29. Painhrtz - Disobey! says:

    Vigoda > Oderus Urungus

  30. joyce says:

    Regarding the headline article and other comments, how are the agents going forward going to find comparable sales if a large portion, perhaps a majority, are not on the MLS? Are they truly going to comb through the county real estate / tax database that has a very long lag? Grim, maybe you and other agents do that already to capture in your data sets sales outside the MLS… but I can’t imagine most agents will do so (unless forced).

  31. grim says:

    It would be near impossible unless someone build a system to automate deed searches and associate deeds with the appropriate tax cards. However, it would provide significantly less comp information than you could yield from the MLS today.

  32. Juice Box says:

    re # 27 – Way too funny is right they immediately wired the landlord Ari Teman twenty grand to try and keep him quiet. Hotel laws, taxes, bah we have a 10 billion dollar IPO to get out the door. A few dozen fat people screwing in your apartment? Bad for business people won’t use Airbnb if they don’t have any real background checks.

  33. grim says:

    Most all of Montclair is on Airbnb, they must be into that kind of thing over there. I wonder how many Montklarians report the income on their taxes.

  34. Libturd in the City says:

    Nah. Most of Montclair isn’t into the BBW thing. They are more into Cloppers.

  35. Ragnar says:

    Moose,
    I think “mainstream media” is too kind of a name for what’s going on.
    “Bootlicking media” is more appropriate.
    Government is always innocent until proven guilty.
    Imagine if citizens could critique misleading NY City street signs in the way that the FDA scrutinizes nutrition labels or tv b0ner medication advertisements.

  36. grim says:

    Ok I’m regretting looking that up.

  37. JJ says:

    Propertyshark has all that details but they charge a lot for it. I find MLS to be bad comp data for grieving my taxes. It leaves off a lot of distress sales and no fsbo type sales or sales between neighbors etc. Pretty much I am looking for low comps. MLS is all inflated comps. Redfin is much better for comps and it is fre.

    33.grim says:
    March 24, 2014 at 11:58 am
    It would be near impossible unless someone build a system to automate deed searches and associate deeds with the appropriate tax cards. However, it would provide significantly less comp information than you could yield from the MLS today.

  38. Painhrtz - Disobey! says:

    Lib seriously how do you know what a clopper is? I had to look it up and I’m still laughing at my desk

  39. joyce says:

    Curious as to where Trulia, Zillow, Propertyshark, Redfin, etc etc will get the majority of their data without the various MLS’s?

  40. Libturd in the City says:

    Pain…learned it from a comedy podcast.

  41. JJ says:

    I honestly dont see what big deal is with VRBO or AIRBNB. Unless you are some snooty doorman building in Midtown why should your neighbors care.

    Plus the rental is allowed if I am there. What is definition that. It is allowed if no money changes hands. It is allowed if it is 30 days or more.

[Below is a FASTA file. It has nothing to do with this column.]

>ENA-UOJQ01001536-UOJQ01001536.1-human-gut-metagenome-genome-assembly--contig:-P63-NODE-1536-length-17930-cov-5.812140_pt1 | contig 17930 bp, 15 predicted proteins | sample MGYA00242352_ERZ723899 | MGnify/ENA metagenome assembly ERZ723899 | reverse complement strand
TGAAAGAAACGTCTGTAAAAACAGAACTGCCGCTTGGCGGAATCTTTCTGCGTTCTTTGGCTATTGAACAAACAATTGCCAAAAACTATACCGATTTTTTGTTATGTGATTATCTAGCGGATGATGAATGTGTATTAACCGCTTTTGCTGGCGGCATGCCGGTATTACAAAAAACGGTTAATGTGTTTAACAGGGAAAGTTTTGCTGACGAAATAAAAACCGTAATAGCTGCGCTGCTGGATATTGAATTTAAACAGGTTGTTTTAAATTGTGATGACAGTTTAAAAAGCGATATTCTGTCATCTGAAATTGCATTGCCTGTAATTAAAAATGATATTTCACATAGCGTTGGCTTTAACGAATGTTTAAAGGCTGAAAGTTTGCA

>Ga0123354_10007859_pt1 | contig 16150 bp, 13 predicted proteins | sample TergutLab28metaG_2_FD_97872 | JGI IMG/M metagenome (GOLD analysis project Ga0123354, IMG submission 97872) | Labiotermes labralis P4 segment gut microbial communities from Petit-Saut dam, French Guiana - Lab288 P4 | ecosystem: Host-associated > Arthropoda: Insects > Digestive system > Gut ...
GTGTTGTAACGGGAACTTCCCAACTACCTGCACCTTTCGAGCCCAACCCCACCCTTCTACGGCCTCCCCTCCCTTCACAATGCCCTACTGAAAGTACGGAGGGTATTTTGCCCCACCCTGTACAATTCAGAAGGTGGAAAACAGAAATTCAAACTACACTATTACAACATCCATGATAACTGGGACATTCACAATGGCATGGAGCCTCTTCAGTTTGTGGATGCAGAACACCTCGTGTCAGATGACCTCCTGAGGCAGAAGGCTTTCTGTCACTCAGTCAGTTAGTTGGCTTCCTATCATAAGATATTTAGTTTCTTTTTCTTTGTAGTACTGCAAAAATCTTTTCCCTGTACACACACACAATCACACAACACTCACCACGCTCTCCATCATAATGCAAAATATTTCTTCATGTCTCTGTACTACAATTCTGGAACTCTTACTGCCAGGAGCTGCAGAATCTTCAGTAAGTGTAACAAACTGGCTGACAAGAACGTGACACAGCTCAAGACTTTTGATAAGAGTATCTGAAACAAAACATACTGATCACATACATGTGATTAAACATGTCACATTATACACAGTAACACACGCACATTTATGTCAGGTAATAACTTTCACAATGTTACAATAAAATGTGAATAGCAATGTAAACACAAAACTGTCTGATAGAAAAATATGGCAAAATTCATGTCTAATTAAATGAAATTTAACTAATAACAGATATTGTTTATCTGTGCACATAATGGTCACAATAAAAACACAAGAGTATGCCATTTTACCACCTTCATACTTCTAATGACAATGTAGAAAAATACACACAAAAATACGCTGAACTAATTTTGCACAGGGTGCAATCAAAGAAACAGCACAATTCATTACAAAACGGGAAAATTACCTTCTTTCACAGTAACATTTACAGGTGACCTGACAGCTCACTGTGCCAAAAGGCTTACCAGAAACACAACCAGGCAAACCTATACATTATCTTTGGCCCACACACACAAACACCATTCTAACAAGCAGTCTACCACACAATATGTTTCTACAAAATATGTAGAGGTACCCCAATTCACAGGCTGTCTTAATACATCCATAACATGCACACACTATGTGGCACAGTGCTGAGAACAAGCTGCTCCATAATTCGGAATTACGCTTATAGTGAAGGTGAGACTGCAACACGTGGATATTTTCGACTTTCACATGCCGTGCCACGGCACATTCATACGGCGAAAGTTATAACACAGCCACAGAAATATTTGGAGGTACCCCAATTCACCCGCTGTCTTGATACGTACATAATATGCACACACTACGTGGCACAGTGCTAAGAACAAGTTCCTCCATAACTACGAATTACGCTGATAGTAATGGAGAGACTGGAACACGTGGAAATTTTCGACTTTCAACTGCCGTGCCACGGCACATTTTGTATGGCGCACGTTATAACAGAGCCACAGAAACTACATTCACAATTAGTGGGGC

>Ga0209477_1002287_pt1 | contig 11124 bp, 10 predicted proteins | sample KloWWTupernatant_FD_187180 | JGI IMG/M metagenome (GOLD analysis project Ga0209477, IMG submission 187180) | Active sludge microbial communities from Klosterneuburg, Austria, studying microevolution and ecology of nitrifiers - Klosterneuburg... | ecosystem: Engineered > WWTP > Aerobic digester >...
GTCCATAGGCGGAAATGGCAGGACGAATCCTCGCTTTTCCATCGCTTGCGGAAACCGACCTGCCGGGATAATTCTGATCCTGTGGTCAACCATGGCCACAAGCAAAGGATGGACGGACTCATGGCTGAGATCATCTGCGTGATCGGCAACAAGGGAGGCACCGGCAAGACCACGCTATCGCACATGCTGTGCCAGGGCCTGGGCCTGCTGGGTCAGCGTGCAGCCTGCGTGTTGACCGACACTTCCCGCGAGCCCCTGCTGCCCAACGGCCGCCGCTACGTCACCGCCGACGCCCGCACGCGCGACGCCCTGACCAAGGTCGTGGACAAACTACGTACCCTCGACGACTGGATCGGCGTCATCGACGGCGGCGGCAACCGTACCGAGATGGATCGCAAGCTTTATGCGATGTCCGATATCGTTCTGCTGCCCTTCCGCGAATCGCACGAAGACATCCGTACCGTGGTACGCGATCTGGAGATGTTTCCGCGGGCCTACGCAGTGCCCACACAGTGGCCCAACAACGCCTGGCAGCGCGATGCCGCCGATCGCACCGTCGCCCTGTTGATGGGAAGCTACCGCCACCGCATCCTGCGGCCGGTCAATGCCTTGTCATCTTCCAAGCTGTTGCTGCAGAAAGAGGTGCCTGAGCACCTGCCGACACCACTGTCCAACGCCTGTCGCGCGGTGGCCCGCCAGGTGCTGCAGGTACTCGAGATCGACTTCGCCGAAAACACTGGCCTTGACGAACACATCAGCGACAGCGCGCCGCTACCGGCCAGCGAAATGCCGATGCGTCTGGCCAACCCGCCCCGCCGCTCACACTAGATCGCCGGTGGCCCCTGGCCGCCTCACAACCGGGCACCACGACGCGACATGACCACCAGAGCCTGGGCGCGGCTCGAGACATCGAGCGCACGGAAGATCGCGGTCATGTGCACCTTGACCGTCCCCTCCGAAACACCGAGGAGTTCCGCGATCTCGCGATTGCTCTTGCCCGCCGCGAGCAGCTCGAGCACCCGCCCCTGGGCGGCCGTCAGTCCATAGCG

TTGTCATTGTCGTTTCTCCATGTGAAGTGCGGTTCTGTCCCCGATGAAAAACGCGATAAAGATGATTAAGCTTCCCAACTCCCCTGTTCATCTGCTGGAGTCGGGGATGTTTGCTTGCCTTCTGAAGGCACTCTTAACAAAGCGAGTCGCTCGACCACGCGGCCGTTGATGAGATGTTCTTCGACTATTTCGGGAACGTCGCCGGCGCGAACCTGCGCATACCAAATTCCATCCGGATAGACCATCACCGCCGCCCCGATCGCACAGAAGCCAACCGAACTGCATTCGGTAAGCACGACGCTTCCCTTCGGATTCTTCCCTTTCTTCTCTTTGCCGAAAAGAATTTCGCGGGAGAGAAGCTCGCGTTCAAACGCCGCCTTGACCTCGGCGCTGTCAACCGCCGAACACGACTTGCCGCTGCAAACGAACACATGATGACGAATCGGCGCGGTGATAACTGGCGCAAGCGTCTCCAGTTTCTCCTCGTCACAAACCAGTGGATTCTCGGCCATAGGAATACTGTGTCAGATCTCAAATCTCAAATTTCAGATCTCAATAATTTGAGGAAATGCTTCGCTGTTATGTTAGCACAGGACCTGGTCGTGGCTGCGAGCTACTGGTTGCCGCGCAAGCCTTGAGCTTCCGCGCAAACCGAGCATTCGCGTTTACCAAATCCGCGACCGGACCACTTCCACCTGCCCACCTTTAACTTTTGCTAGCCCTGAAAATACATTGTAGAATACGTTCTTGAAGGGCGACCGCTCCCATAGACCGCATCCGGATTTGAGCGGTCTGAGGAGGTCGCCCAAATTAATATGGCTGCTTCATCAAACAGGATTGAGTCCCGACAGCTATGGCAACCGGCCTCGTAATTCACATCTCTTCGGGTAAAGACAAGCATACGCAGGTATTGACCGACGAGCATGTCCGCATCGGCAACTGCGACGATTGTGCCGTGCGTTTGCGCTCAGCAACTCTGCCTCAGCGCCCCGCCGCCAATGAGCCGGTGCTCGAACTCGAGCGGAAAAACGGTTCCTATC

So someone rents a house on the block do you run up and say excuse me do you have an illegal rental? Are you renting 30 days or less? Are you a relative? Are you paying?

    Unless it is a troublemaker why should the nieghbors care. Another issue is lot of condos are having trouble with arrears and have undewater units.As long as folks are paying the maint aka building gets a cut what is issue.

    It is the wave of the future. Even more so in towns that do not have any hotels or motels. The monthly rental rule is very expensive. Folks near me do Memorial Day till end of June, July and August including Labor day.

    June is cheap but folks with kids cant do it as school is on and weather iffy. July is good but that is peak time. August till Labor day is a lot of weeks and got to get kids readly for back to school. Plus the beach rental only makes sense if you are there all week. Folks only get one or two weeks vacations. They dont want to pay for four weeks. Then second issue if folks “split it” A lot of towns that enforce the one month rule you get two to four couple whot split the month and you have a lot of traffic. I rather see one couple at a time.

  42. JJ says:

    It is all public data. Property Shark pulls it right from property records. It even gives you name and address of owner, mortgage amounts everything. Kinda cool.

    42.joyce says:
    March 24, 2014 at 1:09 pm
    Curious as to where Trulia, Zillow, Propertyshark, Redfin, etc etc will get the majority of their data without the various MLS’s?

  43. joyce says:

    Yes, I know the info on the MLS’s is available to the public (minus a small portion that is agent only, as well as the report running functions). Yes, when doc’s are registered with the county for a sale, mortgage, other lien, etc… it is available to the public.

    I’m asking if the MLS fades away and if the slack is not picked up by FSBO.com and the like… how are these aggregate sites going to find out about available homes for sale?

    45.JJ says:
    March 24, 2014 at 1:17 pm
    It is all public data. Property Shark pulls it right from property records. It even gives you name and address of owner, mortgage amounts everything. Kinda cool.

    42.joyce says:
    March 24, 2014 at 1:09 pm
    Curious as to where Trulia, Zillow, Propertyshark, Redfin, etc etc will get the majority of their data without the various MLS’s?